February 12, 2006


Today brought the opening of the cross-country skiing at the 2006 Olympics, and the most gripping competition so far. The men's 30 km pursuit had everything an Olympic race should have, and if you get a chance to see it on replay, I highly recommend it.

Kwan Done

Michelle Kwan withdrew herself from the Olympics today, and Emily Hughes will take her place in women's figure skating. Although I have a few thoughts on the subject, I will just be happy never to mention Kwan's name in this space again.

Updated Predictions

Canadian medal prediction, 2006 -- Updated 12 February

Figure 1 — Probability distribution for Canada's 2006 winter Olympic medal total.

Back here I made a probabilistic estimate of the number of medals Canada would win in Torino. I'm updating that estimate as events are decided. The blue curve shows my original (a priori) prediction, and the red curve shows the current prediction, accounting for events that have already happened.

Overall, Canada had some disappointments today. Cindy Klassen's bronze came in an event where I had predicted a significant chance of winning more than one. There were three other events where I had predicted a non-zero probability. The combined effect has been to reduce the expected number of medals to 20.2

Canada on the Podium

As a completely frivolous aside: I present Canada's 2006 Olympic podium suit (see also Cindy Klassen). The Canadian clothing is being provided by HBC this year. I have nothing positive to say so far, so I won't say anything at all.

On second thought, I will refrain from criticizing the Canadian walking-in uniform or the podium suit, but I think there is an issue here that bears some discussion. In recent years, the companies providing the Olympic clothing (Roots and now HBC) have also been offering it (or variations of it) for sale to the public. The clothing is therefore designed for mass consumption; in other words, the designers aim for something hip, modern, and casual, as opposed to elegant, classic, and formal. This really stands out when you see the Canadians standing on the podium next to athletes from other countries.

Women's Hockey

Canada's women's hockey team drubbed Russia 12-0 today, a day after a record-setting 16-0 thumping of Italy. Canadian officials have reportedly received some complaints from fans at home that our dominant women are "running up the score" on their hapless opponents.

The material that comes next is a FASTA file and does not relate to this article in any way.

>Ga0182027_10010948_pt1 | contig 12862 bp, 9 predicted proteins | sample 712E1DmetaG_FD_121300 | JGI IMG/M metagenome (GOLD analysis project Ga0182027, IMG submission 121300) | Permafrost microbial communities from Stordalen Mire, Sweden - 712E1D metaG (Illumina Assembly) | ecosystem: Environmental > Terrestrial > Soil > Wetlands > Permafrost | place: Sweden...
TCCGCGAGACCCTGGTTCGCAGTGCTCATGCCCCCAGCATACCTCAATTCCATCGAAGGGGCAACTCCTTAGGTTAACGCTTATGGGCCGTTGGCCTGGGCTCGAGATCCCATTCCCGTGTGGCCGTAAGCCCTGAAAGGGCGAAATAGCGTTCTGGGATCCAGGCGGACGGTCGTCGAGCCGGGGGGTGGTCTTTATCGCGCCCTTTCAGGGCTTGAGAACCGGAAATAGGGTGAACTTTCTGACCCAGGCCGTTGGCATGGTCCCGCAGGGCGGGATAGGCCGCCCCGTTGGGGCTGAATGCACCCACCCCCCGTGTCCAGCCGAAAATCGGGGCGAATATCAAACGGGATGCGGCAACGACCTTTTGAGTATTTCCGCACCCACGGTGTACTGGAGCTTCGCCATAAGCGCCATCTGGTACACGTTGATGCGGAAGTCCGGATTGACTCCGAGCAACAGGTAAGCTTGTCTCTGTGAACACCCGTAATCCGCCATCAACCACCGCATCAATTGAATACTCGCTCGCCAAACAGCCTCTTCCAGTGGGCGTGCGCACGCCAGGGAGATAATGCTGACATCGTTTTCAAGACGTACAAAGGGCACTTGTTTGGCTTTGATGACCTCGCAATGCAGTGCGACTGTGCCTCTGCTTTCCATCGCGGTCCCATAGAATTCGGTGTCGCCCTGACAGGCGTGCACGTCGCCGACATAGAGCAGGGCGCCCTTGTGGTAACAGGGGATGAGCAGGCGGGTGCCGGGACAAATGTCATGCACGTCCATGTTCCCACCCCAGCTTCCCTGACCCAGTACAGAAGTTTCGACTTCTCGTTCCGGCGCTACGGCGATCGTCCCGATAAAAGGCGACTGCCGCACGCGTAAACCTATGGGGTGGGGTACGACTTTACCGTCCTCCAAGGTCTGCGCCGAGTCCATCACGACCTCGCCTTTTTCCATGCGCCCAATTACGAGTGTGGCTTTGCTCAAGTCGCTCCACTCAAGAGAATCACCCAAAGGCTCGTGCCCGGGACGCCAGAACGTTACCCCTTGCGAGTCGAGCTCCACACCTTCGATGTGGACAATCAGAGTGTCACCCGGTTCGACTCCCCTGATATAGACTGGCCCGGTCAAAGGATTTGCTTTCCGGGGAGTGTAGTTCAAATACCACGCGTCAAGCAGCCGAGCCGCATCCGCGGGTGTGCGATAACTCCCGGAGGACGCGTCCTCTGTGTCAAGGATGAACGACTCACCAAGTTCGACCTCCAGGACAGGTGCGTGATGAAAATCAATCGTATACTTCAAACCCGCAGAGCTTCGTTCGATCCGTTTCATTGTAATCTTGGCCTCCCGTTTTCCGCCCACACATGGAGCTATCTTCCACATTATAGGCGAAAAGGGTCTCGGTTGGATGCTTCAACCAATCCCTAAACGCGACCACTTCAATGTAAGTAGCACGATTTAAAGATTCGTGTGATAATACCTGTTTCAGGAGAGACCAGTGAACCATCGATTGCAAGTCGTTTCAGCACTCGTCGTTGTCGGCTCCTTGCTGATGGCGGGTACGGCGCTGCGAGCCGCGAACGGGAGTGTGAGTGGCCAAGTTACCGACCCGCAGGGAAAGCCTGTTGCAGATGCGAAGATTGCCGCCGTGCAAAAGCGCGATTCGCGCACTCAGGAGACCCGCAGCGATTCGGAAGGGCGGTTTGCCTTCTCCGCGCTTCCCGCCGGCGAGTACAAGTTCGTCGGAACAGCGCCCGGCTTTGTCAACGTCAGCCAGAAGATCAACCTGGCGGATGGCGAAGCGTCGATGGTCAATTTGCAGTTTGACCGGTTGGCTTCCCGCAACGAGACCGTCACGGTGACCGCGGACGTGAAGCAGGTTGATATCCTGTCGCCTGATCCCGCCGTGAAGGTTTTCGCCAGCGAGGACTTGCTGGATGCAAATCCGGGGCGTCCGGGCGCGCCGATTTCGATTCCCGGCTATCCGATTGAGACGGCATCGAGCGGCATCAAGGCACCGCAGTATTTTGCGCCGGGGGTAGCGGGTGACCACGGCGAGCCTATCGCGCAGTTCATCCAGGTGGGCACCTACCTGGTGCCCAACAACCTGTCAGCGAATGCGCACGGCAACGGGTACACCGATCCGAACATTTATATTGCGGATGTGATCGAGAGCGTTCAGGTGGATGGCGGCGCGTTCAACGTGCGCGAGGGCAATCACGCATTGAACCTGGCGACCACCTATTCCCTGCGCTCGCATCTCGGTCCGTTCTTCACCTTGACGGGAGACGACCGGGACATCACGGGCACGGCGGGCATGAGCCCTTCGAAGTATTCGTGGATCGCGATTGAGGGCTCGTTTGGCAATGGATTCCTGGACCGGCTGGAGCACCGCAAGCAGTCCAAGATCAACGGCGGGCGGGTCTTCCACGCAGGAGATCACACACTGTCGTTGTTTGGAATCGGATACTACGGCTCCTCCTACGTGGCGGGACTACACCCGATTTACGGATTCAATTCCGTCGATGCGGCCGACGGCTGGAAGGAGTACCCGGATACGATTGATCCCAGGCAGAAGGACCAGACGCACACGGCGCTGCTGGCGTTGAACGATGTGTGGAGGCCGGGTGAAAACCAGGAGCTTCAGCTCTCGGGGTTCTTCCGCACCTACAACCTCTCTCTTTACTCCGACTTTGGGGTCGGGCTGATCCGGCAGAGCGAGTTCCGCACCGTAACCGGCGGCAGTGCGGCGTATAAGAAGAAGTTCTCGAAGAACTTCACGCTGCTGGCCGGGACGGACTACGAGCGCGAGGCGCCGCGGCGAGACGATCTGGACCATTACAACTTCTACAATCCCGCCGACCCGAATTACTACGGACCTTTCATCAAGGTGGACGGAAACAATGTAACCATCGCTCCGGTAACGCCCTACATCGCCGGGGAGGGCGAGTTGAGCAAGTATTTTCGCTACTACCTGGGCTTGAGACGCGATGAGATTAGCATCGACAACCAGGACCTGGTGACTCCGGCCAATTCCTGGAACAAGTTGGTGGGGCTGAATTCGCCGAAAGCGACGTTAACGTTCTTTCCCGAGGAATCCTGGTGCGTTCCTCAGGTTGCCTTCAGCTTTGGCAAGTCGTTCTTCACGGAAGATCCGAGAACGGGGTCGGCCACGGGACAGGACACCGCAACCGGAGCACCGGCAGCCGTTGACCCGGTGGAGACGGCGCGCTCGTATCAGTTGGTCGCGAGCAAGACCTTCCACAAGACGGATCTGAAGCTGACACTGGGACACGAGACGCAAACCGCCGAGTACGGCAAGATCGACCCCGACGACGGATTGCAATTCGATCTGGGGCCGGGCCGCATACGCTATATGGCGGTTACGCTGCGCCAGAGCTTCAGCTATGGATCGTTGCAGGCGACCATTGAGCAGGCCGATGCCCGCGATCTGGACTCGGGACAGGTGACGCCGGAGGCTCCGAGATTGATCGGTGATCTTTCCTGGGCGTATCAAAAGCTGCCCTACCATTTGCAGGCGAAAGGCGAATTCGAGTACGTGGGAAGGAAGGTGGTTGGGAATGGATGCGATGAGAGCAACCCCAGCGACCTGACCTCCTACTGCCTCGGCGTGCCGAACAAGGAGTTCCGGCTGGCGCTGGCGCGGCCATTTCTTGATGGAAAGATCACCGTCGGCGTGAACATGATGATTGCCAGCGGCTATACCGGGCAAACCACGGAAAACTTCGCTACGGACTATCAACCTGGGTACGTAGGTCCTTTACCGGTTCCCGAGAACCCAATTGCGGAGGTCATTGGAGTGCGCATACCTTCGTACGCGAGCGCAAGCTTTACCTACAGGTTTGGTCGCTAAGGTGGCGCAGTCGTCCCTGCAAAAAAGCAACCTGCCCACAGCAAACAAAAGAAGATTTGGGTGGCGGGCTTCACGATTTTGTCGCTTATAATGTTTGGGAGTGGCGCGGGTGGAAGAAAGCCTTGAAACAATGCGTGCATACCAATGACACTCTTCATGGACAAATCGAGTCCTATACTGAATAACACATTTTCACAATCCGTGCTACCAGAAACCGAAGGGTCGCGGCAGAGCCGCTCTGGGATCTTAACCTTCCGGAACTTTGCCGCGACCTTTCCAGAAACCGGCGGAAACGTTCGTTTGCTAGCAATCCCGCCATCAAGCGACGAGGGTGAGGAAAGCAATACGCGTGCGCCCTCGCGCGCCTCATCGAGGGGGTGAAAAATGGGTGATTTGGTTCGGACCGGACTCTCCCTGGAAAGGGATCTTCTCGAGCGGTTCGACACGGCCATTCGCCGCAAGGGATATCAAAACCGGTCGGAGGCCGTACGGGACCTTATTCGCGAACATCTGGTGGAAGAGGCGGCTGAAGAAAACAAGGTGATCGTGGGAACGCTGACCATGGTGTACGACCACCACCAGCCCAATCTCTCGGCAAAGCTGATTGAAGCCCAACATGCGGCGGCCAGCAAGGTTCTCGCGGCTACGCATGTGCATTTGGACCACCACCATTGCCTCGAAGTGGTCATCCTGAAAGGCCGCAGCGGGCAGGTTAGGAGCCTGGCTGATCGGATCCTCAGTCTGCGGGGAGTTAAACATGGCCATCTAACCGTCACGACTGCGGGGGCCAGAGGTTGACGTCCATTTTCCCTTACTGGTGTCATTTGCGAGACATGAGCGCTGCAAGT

There is nothing the Canadian media like better than a manufactured "controversy" that concerns hockey, so expect to hear more about this. The Canadian coaches have responded by pointing out that the "home" team in the gold medal game will likely be the team with the best goal differential in the tournament, and they don't want to throw that small advantage away. The coaches are absolutely right. The rules of the tournament encourage Canada and the United States to beat their opponents as badly as possible.

I will also point out that it is so typically Canadian that in the one sport where a gold or silver medal is virtually assured, we are worried about being nice; and meanwhile you can almost smell the national angst as the nation's athletes suffered their first day of relative disappointment at the Games.

And while we're on the topic: are those really cheerleaders at the women's hockey games? I thought that was limited to beach volleyball. Ugh.

Are those cheerleaders hiding in the aisle?

Also, have you noticed that some of the referees are wearing clunky-looking cameras on top of their helmets? I wish I had a picture, but I can't find one. The perspective seems to be used rather sparingly during the broadcasts. It's interesting to think about how this view might be used during instant replay reviews — unfortunately, as far as I know they still do not use instant replay in international hockey.

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